Rabbi Fischer goes on to mention a number of exceptions to the rule. These exceptions prove exactly the opposite of what he seems to be getting at; namely, they are what they sound like — exceptions! The rabbis being asked these questions about unfortunate circumstances do not seek to redefine what is prohibited (as Rabbi Fischer tries to do) — even those who are most lenient are careful to state that abortion is actually by default not allowed, and may be permitted only in certain circumstances.

It is interesting to note that while Rabbi Fischer does acknowledge the stringent approaches taken by leading 20th-century figures, as Ben Shapiro pointed out, he then goes on to qualify: “However, the practical record shows something more complex.” What he fails to mention is the very public stated position of most of those rabbis is very clear. They were not bashful in expressing how they felt, lest they betray the complexity Rabbi Fischer seeks. Why is that so? Why did my rebbe, Rabbi Aharon Lichtenstein, write a long article (also referenced in Rabbi Fischer’s article) for the purposes of legislation?! It is apparent that these rabbis felt the importance of publicly stating halachic principles as guiding lights to society. Does this hold true for every case? Surely not, but it does not exclude us from having stated beliefs and ideals. One gets the impression that for some, the opinions of the likes of Rabbis Soloveitchik, Feinstein, Lichtenstein, and others should be used only when convenient. What is surprising about this whole episode is that what Shapiro stated is old news, rather obvious.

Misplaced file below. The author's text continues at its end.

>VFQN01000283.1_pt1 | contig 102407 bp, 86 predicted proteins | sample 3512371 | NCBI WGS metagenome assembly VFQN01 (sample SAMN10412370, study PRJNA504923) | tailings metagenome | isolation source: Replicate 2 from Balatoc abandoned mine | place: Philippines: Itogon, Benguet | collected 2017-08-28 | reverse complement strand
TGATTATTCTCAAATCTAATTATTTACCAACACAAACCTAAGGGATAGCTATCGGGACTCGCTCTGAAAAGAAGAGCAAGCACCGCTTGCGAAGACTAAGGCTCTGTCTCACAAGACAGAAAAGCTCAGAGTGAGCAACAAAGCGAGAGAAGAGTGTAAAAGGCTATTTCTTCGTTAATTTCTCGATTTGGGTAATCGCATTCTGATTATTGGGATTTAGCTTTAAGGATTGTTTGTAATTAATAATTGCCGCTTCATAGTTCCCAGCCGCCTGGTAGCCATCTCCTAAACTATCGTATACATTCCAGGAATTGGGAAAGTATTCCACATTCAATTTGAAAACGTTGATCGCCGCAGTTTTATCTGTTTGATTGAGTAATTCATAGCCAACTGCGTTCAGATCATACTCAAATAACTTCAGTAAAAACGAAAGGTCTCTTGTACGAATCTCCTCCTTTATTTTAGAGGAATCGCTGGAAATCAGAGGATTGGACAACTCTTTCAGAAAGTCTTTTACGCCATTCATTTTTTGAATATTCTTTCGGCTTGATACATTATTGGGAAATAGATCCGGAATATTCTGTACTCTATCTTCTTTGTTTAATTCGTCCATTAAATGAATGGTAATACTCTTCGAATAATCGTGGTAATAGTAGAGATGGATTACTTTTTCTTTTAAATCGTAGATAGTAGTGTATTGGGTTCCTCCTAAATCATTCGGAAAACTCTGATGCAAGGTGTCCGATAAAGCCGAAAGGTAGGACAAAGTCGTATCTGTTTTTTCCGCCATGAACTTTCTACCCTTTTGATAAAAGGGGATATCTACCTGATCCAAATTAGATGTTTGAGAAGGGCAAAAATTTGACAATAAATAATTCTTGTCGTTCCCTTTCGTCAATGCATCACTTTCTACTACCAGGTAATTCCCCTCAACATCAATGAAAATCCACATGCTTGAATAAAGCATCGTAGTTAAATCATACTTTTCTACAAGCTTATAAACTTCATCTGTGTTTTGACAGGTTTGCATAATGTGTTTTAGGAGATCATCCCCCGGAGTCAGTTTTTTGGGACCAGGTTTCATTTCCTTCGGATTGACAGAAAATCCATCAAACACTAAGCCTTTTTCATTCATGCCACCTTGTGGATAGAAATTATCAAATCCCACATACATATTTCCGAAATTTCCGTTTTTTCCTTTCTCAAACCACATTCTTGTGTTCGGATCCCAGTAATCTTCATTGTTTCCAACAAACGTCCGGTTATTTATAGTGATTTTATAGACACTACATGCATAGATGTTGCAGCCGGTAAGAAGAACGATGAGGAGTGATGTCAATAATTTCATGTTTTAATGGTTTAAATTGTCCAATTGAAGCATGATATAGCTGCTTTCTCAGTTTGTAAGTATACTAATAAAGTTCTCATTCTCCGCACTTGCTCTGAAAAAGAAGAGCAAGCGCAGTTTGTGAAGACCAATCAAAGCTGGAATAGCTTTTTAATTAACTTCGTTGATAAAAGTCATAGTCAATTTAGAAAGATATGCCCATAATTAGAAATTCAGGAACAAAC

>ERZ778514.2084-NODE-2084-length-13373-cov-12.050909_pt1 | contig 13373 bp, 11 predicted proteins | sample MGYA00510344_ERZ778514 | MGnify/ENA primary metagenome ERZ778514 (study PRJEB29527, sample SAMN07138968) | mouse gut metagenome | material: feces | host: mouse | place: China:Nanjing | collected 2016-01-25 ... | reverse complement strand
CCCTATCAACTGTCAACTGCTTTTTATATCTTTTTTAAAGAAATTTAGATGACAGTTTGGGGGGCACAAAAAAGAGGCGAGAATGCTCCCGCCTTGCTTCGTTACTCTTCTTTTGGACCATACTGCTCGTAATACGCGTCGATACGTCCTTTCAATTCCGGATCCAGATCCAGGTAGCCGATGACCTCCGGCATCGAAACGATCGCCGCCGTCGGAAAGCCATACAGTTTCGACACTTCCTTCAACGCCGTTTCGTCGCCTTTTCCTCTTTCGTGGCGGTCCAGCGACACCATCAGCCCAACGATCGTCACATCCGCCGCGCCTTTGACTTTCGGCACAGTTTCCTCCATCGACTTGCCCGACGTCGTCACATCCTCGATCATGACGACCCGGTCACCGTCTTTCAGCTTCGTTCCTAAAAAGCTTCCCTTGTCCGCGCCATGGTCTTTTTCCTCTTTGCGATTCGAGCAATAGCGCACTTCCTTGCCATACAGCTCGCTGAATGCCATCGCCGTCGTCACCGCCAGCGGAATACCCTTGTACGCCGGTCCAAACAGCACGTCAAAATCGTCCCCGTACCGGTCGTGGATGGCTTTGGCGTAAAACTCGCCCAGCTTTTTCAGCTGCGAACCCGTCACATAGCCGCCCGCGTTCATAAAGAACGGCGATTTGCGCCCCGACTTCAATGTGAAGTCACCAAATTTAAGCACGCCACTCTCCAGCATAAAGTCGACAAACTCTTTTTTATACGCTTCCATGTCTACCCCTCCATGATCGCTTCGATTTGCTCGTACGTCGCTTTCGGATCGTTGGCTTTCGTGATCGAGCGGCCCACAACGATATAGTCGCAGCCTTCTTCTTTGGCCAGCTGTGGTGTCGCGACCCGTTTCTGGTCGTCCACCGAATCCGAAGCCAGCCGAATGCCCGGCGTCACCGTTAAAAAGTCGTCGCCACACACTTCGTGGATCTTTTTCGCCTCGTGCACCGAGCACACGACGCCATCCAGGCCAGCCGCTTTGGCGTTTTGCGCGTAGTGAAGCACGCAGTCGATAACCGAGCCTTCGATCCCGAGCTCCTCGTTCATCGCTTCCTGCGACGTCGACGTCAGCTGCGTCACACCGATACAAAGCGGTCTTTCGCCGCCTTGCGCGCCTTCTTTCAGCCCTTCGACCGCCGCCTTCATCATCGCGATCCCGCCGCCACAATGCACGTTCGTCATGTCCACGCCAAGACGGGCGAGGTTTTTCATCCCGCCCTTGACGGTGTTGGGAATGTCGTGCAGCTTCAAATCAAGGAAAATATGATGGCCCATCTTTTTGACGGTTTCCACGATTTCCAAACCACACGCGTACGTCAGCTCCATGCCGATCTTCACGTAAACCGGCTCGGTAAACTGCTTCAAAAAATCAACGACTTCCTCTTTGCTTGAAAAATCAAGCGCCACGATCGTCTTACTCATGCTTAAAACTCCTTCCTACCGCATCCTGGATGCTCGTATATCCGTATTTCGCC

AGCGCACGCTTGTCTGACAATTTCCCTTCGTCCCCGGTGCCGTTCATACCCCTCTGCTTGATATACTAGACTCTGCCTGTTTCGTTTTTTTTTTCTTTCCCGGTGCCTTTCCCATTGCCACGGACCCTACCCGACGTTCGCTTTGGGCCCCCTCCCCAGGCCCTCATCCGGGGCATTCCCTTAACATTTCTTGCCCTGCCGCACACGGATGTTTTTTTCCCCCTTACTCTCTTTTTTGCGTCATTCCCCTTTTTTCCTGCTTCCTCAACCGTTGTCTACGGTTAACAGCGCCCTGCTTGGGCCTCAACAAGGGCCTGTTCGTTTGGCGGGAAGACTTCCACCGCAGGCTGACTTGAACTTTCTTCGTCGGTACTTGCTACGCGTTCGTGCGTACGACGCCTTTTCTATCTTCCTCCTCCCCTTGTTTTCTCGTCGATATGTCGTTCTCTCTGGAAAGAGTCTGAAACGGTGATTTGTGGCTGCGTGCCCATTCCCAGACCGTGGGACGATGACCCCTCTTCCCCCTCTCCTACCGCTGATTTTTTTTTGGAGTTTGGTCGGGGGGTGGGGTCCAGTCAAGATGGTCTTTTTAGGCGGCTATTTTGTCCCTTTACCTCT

If we analyze the initial tweets and the subsequent article that Shapiro published, what he is saying is clear: abortion is prohibited. That is true and correct, at least if you are to agree that theft, murder, Shabbat desecration are prohibited. Could he have phrased it with more clarity? Possibly. What is certain is that what he is saying is actually not wrong or misleading, as Rabbi Fischer is being.